A member of the MLB community who has had a long association with Donaldson likened having him in the clubhouse to having a pit bull at home. This individual explained that pit bulls can display both affection and warmth, but unpredictably, they might suddenly become hostile without any apparent reason. Similarly, the person described Donaldson as amiable and pleasant, but with an underlying uncertainty. The point is, interactions with him can be unpredictable and one can never be certain about his demeanor.
The decision is one of Cashman’s many mistakes
The subsequent part of this narrative contributes to a broader storyline that is set to unfold in the upcoming winter.
Cashman’s miscalculations extended beyond Donaldson and encompassed players like Joey Gallo, Frankie Montas, and Aaron Hicks, among others. The scrutiny will be placed not only on the Yankees’ analysts but also on the player development team and the international scouting department during this offseason.
Cashman himself will be subject to evaluation, although his job won’t be on the line. He will, however, be accountable to Hal Steinbrenner. Contrary to the sentiments expressed by critics of the owner on social media, I’ve been informed that Steinbrenner is deeply disappointed by the franchise’s downward trajectory. Once the regular season concludes, the young Boss plans to hold every party involved responsible.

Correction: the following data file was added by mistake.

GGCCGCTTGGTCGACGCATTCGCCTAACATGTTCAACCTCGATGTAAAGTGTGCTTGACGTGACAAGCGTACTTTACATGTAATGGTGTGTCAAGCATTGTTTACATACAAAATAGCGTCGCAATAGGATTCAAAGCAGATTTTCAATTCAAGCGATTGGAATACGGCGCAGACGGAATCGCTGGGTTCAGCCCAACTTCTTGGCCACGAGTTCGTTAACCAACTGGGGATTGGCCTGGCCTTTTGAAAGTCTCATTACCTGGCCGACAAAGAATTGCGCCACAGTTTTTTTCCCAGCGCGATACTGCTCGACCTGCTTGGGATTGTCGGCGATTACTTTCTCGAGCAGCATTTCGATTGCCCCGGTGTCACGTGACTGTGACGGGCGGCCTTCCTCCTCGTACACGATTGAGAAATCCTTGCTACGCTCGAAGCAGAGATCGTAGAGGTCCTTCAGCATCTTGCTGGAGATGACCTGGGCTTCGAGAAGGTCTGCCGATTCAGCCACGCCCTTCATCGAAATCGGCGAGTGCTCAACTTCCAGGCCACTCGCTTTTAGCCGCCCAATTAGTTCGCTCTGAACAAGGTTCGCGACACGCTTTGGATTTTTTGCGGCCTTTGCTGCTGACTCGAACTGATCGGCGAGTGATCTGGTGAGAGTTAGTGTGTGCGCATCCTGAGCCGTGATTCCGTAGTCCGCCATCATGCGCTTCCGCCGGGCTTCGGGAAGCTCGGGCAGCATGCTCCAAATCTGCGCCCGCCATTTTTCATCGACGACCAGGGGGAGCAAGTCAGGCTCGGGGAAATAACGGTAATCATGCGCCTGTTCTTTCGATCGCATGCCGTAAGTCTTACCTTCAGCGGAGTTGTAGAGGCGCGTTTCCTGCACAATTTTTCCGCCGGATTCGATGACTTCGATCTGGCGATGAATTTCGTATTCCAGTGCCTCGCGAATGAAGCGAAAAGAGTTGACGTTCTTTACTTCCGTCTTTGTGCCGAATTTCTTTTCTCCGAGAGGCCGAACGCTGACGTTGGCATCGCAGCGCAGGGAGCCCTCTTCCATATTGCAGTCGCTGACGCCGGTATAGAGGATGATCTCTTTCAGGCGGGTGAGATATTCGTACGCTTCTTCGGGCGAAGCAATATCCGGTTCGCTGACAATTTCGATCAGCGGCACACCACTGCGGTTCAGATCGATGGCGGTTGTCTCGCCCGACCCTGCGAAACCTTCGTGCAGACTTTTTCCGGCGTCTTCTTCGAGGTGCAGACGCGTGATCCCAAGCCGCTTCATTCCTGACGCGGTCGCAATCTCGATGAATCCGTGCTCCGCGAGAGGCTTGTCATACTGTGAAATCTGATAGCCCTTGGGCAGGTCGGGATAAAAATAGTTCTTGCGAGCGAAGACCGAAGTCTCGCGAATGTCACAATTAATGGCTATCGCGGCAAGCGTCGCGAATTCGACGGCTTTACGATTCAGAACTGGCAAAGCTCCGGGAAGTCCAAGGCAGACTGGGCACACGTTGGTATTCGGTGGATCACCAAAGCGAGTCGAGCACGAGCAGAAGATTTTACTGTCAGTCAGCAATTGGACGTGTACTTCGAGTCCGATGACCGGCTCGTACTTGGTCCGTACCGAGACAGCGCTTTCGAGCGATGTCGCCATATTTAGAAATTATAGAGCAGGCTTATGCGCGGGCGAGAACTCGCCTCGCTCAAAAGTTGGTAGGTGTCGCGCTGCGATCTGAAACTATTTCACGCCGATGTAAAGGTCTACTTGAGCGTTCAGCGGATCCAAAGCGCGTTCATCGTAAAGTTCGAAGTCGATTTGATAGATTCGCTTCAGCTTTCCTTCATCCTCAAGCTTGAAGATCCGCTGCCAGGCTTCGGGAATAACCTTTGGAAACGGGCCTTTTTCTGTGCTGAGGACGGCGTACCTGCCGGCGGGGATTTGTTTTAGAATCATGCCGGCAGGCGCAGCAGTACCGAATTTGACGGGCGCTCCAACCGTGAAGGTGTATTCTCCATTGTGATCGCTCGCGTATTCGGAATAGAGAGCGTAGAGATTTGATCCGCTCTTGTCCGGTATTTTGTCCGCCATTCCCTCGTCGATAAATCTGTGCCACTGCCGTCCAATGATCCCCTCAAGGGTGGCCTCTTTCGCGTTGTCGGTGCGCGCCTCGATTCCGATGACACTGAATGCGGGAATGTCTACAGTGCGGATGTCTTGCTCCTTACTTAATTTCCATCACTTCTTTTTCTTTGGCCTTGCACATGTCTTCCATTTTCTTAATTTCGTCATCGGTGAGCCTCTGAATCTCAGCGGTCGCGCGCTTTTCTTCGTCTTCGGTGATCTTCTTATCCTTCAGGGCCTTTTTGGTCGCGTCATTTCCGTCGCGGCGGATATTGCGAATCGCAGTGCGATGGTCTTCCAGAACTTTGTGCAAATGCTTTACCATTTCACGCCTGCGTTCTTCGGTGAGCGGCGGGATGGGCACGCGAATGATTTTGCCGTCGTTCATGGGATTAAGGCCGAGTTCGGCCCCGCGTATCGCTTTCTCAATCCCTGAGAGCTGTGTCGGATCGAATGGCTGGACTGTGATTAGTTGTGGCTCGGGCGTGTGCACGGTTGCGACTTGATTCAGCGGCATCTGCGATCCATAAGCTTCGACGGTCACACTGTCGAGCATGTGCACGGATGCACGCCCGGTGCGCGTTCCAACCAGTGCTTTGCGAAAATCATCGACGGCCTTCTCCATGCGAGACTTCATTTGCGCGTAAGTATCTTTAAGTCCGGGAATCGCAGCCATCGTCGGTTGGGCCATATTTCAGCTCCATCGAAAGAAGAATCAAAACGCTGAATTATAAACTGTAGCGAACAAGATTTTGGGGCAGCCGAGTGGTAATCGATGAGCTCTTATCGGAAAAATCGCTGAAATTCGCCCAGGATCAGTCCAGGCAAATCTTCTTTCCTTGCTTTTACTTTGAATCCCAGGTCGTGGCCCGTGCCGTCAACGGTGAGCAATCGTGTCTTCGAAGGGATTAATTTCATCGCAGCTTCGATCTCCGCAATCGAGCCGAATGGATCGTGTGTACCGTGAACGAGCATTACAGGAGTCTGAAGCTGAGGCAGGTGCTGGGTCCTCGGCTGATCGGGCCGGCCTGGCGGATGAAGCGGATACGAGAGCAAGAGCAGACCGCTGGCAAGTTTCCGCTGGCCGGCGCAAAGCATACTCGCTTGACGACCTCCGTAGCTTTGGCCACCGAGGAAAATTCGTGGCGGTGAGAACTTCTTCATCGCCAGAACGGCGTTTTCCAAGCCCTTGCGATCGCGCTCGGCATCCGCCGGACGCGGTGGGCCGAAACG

This leads us to the role of manager Aaron Boone. I learned weeks ago that Boone’s position could be in jeopardy if the Yankees ended up in last place. The possibility of Boone’s departure remains open.
However, a recent report by SNY’s Andy Martino suggests that Boone is safe. He has Cashman’s endorsement, and Boone’s removal would necessitate Steinbrenner’s intervention.
Considering that such a scenario hasn’t unfolded before, it’s likely that Boone will return in 2024.
Nonetheless, this course of action would have made more sense in a different era, perhaps back in 2017 when Cashman wielded full autonomy. That year, despite a contract up for renewal, a decade without a losing record, and narrowly missing the World Series by a single game, Joe Girardi was let go by Cashman. A new wave of young Yankees, including Aaron Judge and Gary Sanchez, was deemed to need a younger leader.
Girardi, devastated, made a plea to Steinbrenner to keep his job, but the young Boss sided with Cashman.
Now, six years later, neither Cashman nor Boone has guided the Yankees to the World Series. Grave mistakes have been made along the way, Donaldson included, despite a payroll exceeding $1 billion. The extent to which Steinbrenner will reshape the Yankees’ structure is yet to be revealed, although financial concerns seem to be secondary, even with the missed postseason ticket sales.
The Yankees could have potentially earned an additional $25 million to $30 million had they reached Game 7 of the World Series. However, this was not a feasible outcome. Steinbrenner has come to terms with this revenue loss.
What’s certain is that this isn’t 2017. Cashman’s influence will no longer remain unchallenged. Advisors from the old school, such as Omar Minaya and Brian Sabean, will have a more substantial say in the upcoming months.
This could spell trouble for the analysts and potentially for Boone as well. Donaldson’s time with the Yankees has come to an end, but the internal intrigue is only just starting.